If you’ve ever come back from a vacation or conference and been reluctant to open up your RSS reader due to the sheer number of unread items that certainly awaited, you are already familiar with “second inbox guilt”. It’s caused by having a second unread count, much like your email inbox, that you have to constantly churn and plow through every day.
The cure for this disease, however, may well be a fever.
Fever is a different kind of RSS reader, rather than burdening you with unread entries and making you rummage through hundreds or thousands of posts to find what you want to read, Fever tries to bring the important articles to the top, making them easy to find and easy to follow. Though it lets you maintain a list of “must follow” feeds, it also works to find and summarize the most important news before you even get there.
Though it is a new and potentially compelling idea for managing RSS feeds, it does have some pretty severe limitations, including a hefty price tag, that will likely keep it from being widely adopted or used. Still, it is worth taking a moment to see if it is right for you.
The Big Idea
What Fever does is in many ways similar to how Google tracks PageRank on the Web. It looks at your RSS feeds and tracks what sites/stories the entries are linking to. The more articles that link to a particular story, the “hotter” it becomes. If enough entries link to one page, it becomes a “hot” and gets pushed to the top of your feed reader’s front page. Best of all, every story that links to that item is displayed directly underneath, making it very easy to read everything that’s been said about it in your feed.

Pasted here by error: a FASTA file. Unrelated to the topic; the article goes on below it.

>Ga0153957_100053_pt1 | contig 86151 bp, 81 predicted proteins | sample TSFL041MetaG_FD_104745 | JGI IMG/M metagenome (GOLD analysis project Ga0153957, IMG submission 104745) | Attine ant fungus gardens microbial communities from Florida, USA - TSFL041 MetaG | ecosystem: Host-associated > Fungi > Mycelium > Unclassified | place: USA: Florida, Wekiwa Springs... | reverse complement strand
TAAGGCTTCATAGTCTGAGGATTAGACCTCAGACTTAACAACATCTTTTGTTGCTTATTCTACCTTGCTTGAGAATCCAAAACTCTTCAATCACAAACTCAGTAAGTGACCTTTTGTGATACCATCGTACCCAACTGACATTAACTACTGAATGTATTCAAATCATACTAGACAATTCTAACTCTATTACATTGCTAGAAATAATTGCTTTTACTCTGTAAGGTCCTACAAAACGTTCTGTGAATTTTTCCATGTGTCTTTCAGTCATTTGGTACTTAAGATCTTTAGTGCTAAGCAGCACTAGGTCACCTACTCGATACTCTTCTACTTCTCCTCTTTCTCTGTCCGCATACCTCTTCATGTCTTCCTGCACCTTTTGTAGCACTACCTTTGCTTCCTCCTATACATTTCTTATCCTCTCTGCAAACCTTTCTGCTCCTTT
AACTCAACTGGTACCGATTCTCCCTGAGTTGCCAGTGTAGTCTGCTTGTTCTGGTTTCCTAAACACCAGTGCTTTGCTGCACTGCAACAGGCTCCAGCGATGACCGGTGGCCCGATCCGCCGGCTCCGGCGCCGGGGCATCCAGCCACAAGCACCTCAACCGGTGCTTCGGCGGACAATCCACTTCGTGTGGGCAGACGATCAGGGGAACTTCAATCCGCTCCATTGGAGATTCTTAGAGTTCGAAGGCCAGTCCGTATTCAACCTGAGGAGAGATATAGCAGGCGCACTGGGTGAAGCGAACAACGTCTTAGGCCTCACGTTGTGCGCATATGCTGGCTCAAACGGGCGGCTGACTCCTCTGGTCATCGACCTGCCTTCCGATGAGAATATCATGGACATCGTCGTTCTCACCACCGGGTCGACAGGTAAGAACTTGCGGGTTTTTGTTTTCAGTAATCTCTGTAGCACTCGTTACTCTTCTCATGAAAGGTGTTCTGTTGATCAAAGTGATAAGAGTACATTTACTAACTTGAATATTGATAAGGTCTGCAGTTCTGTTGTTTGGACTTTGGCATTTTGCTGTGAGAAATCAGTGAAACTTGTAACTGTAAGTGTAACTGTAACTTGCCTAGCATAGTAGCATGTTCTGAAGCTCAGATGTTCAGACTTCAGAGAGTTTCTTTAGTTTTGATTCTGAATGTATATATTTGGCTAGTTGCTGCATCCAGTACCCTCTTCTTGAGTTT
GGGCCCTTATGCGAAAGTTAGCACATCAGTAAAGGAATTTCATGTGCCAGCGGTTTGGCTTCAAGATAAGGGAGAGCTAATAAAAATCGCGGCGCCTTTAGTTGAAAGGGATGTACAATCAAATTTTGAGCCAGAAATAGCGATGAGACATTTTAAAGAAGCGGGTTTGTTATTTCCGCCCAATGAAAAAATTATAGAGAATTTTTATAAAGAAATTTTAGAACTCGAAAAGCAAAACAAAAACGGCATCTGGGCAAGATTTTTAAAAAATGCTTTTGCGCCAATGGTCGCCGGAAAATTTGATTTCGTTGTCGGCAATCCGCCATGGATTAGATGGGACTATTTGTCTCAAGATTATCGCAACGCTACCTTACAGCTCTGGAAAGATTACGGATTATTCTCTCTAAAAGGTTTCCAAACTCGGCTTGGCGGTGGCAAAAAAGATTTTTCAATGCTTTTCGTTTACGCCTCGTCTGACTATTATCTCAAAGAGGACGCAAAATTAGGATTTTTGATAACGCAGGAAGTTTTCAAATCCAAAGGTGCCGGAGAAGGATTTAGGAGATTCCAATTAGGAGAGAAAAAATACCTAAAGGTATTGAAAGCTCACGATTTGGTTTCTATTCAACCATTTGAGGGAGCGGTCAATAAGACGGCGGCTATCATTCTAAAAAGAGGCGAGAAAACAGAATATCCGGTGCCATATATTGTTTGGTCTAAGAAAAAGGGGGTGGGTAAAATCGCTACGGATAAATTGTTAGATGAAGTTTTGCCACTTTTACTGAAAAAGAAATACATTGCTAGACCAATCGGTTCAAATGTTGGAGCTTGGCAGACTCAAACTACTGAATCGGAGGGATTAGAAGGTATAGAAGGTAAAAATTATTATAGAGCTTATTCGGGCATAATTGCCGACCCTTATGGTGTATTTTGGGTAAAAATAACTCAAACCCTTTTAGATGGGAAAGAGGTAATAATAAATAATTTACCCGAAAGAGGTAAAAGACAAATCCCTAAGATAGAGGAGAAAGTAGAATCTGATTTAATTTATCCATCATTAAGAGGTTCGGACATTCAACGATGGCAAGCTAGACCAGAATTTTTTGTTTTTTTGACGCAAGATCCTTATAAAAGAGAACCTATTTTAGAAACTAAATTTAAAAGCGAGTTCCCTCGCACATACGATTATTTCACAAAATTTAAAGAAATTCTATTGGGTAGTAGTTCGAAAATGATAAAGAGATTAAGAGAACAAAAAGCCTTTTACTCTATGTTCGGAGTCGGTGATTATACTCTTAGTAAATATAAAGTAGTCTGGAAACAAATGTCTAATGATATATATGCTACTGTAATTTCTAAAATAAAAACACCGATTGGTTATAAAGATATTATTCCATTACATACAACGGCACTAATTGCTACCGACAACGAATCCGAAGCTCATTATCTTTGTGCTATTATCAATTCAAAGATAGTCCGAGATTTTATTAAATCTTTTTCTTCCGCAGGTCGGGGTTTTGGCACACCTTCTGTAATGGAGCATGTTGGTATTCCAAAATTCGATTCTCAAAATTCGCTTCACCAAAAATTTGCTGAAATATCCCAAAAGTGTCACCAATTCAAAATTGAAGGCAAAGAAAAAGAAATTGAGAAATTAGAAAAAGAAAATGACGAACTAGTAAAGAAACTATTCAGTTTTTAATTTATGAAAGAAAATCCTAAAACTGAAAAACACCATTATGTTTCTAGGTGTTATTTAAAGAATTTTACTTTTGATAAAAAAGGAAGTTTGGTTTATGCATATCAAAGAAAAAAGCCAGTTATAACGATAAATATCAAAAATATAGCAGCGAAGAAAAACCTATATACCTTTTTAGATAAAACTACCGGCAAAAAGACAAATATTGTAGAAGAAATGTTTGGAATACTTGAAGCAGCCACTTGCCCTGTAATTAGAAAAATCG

Fever does this by classifying your feeds into two types. The first is “Kindling”, which are your “must read” feed items. These are the feeds where you are interested in nearly every post and want to read them as if they were in a regular RSS reader. The second kind is “Sparks” which are active feeds that are more hit and miss, where much of the content isn’t of interest. Sparks feeds are not intended to be read, but rather, are simply used to increase the temperature on popular stories.
In Fever, temperature is always based on the human body, meaning 98.6 degrees F and 37 degrees C, so that when a story gets “hot” it runs a fever, pushing it well over than normal temp.
The result is that, if you subscribe to a lot of feeds or are gone for a long period of time, you don’t need to read through hundreds or thousands of articles to find what was important. Simply checking your “Hot” list, for which you can set the date range, will clue you in to the most important stories within a few minutes.
In addition to its unique way of displaying RSS feeds, Fever also has a few other benefits to consider.
- Clean Layout: Fever’s layout is clean, intuitive and AJAX powered. It automatically refreshes feeds at regular intervals and does a good job displaying a lot of information in a very uncluttered way.
- iPhone/Mobile Version: Fever also has a very effective mobile version designed for the iPhone or similar phones. Works great for keeping up with news while on the go since it is tailored to doing quick checks of important stories.